Sunday, August 7, 2016

The Little Prince Review

"It is only with heart that one can see rightly; what is essential is invisible to the eye."

I felt it was appropriate to start this off with a quote that not only is spoken in the film but also describes why it totally won me over as well. On the surface The Little Prince undoubtedly treads in similar waters as many stories that were told before it. Here we follow a little girl (voiced by Interstellar breakout Mackenzie Foy) who is unable to embrace the wonders of childhood because of her mother (Rachel McAdams) who tries to make her daughter grow up fast, keeping her on a rigid and joyless schedule meant to further her education and future career aspirations yet lock her away from the depths of her own imagination. When the girl and her mother move to a new house, their next door neighbor is an old man known only as the Aviator (Jeff Bridges), and his home is a reflection of his personality. A man so creative and eccentric doesn't blend into a grey, routine filled existence. The Aviator introduces the girl to his world, one filled with magic and endless possibilities. It's a world that revolves around the story of the Little Prince.

The beats of the story may lead down a predictable path, but lord, the process of getting there is tremendously moving and imaginative. The film balances two completely different worlds and animation styles, one that is computer animated that displays reality and then stop motion when telling the story of the Little Prince. While the stop motion pieces of the film are more striking and interestingly detailed considering how commonplace computer animation is these days, both provide some truly stunning imagery along the way. Of course, this is only a small part of why I love this film. 

"It is only with heart that one can see rightly; what is essential is invisible to the eye."

The Little Prince struck a chord in my heart that allowed it to transcend any criticism I have over narrative familiarity. It's just a beautiful picture across the board, and the relationship between the little girl and the Aviator is full of so much warmth. Seeing her eyes open to what was around her, as she realizes how big the world is after her mother spent so much time making it feel small, was really special. The soul of The Little Prince reverberates through every moment, big and small, and it is essential. It is only with heart that I could feel it all. Despite so many frames being soaked in emotion and beauty, the true reason why I am still glowing from this experience is invisible to the eye.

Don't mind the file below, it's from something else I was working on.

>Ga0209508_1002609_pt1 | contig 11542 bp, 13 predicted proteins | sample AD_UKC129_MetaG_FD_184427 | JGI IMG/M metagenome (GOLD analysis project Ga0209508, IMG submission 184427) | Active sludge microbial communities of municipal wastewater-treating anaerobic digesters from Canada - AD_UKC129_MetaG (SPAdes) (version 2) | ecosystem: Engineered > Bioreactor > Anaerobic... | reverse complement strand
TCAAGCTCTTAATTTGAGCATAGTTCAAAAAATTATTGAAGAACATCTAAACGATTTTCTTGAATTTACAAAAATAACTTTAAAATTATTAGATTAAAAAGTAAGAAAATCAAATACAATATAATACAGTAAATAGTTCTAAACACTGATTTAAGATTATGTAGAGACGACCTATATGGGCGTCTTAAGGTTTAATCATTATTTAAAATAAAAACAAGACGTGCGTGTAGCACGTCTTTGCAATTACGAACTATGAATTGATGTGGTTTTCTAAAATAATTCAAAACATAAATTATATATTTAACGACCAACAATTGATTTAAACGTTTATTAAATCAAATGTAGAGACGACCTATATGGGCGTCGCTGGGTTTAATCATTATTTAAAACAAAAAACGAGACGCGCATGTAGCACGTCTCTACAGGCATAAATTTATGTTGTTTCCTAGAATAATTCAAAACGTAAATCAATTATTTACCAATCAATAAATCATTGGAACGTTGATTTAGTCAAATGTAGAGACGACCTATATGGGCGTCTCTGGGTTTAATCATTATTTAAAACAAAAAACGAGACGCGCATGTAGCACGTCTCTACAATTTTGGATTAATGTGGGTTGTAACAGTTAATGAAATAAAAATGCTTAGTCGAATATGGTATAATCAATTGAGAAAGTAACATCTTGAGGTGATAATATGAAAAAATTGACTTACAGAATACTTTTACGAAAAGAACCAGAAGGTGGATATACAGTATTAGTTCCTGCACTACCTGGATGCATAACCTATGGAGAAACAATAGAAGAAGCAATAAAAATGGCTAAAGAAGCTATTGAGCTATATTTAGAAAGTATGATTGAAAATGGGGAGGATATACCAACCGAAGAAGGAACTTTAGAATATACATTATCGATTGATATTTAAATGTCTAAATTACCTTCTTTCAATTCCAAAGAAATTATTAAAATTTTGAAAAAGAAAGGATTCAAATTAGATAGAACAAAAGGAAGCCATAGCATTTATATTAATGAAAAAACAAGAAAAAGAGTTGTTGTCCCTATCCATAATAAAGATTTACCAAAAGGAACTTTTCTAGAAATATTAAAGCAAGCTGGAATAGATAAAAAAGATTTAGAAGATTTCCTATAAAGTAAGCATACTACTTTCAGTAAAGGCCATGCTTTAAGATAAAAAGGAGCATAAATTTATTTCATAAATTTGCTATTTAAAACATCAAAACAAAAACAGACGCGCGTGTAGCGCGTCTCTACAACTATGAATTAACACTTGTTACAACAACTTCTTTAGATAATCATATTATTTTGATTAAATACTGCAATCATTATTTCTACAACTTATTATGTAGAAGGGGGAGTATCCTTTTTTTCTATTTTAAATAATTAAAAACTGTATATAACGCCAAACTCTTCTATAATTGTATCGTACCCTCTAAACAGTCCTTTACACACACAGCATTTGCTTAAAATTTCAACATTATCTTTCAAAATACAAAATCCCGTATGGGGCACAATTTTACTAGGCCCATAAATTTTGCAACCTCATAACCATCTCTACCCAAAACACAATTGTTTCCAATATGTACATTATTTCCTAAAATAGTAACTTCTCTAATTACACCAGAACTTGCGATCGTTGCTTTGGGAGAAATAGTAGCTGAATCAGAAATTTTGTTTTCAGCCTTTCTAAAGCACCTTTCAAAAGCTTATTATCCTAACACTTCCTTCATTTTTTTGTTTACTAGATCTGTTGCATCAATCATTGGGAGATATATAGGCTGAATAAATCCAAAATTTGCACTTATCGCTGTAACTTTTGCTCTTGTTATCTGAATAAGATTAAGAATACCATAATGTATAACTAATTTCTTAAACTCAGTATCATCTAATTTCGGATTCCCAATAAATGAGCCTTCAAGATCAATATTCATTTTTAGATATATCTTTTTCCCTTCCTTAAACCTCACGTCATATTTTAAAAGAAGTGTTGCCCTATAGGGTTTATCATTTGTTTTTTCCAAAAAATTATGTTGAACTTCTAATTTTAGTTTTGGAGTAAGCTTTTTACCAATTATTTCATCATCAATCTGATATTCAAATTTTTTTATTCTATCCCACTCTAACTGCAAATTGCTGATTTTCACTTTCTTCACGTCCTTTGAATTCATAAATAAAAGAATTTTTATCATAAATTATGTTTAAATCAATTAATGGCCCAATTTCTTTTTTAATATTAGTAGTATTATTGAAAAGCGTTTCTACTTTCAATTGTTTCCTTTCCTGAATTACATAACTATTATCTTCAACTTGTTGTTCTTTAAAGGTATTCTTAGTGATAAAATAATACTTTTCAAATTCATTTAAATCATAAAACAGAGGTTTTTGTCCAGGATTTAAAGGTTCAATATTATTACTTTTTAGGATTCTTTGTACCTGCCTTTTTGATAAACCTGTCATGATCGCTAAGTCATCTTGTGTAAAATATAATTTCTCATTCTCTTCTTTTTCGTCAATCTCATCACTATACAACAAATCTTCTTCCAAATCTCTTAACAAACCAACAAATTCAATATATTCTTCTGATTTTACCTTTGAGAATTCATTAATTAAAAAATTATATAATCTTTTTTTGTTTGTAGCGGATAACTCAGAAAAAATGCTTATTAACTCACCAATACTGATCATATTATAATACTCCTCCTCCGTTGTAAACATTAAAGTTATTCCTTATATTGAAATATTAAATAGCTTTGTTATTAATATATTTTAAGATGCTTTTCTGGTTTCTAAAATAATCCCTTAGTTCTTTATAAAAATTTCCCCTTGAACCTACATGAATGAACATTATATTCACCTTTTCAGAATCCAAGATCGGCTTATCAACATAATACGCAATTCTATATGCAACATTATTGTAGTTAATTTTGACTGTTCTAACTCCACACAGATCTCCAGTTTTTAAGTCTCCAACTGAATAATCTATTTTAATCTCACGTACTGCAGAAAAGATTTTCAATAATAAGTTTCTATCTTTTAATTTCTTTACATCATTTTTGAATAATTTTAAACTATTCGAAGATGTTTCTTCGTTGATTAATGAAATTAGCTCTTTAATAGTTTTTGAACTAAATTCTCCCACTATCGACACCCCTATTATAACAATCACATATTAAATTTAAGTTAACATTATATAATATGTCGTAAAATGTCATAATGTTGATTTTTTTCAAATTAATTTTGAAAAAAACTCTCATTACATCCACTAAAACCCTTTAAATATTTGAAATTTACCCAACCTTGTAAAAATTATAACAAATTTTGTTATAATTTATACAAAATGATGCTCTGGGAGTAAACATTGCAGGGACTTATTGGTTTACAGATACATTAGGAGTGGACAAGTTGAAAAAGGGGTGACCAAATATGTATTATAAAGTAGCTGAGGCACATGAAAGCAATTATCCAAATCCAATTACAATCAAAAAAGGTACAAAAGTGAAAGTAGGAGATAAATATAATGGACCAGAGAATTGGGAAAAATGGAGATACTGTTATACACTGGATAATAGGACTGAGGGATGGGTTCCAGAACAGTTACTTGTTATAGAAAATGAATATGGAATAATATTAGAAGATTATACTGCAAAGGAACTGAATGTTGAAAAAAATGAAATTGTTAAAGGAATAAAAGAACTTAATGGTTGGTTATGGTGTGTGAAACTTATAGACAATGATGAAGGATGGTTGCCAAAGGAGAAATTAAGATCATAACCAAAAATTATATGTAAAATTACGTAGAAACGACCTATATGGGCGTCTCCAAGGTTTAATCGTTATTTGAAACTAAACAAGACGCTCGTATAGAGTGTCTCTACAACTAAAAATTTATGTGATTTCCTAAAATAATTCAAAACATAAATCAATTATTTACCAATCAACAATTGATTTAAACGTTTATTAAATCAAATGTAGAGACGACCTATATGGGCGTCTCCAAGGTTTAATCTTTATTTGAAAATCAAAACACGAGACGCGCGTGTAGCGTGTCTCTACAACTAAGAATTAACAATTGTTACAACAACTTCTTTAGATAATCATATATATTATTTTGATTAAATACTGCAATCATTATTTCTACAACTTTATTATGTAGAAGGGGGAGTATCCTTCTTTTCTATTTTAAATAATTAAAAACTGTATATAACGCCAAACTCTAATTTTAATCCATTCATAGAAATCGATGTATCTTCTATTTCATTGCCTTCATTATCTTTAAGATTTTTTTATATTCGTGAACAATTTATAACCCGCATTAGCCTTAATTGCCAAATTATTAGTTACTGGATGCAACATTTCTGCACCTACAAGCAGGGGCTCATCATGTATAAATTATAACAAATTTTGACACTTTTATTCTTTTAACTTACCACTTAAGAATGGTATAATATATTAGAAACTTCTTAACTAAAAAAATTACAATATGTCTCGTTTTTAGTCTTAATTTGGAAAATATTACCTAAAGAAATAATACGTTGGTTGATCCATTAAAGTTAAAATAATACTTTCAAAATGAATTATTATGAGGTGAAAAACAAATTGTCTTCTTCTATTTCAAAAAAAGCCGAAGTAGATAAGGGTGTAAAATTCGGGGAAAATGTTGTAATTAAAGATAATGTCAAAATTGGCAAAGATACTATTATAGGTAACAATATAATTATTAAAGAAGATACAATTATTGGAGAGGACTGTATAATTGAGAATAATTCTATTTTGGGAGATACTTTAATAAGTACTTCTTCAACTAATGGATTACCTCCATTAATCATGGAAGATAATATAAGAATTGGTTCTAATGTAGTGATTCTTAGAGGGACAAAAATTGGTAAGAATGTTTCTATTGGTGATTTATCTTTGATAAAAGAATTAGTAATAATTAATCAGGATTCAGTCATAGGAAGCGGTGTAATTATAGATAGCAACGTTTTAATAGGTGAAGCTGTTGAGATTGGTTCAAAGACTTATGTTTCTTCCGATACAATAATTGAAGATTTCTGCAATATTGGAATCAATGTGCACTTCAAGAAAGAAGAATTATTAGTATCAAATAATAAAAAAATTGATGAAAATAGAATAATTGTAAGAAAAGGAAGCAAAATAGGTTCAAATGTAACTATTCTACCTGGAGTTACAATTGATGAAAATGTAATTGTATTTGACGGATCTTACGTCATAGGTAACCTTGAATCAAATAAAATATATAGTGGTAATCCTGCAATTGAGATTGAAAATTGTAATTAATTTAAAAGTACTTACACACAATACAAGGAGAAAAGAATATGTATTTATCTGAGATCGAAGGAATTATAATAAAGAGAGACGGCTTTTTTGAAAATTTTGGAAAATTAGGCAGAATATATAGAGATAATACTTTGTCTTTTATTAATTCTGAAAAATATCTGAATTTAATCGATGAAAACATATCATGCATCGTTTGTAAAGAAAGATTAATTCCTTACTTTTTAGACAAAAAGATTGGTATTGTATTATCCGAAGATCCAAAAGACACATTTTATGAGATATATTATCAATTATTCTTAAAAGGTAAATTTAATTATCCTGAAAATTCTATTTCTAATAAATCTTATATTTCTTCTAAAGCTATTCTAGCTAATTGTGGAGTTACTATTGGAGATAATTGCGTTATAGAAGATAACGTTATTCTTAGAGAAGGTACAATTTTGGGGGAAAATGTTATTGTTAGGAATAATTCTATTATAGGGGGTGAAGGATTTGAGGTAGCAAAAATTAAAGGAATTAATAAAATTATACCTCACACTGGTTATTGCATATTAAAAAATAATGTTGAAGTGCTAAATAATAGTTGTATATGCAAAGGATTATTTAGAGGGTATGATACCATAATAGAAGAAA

Distributed in the U.S. by Netflix and available to stream there now, safe to say The Little Prince is a front runner for animated film of the year. As much as I love both Zootopia and Finding Dory, neither made me feel quite this wonderful.



  1. Did your daughter watch this (and if so, did she like it)?

    1. She did...sort of. Meaning, she was in the room and was watching for maybe 40 percent of it, and the rest of the time she was playing with toys or messing around on her iPad. I do think if I were to have seen it in the theater with her though, it would have been a hit. What she did watch you could tell she was invested, but she probably wasn't in a sit there and only focus on the movie type of mood.

      Highly recommended for families though, it's got something for everyone.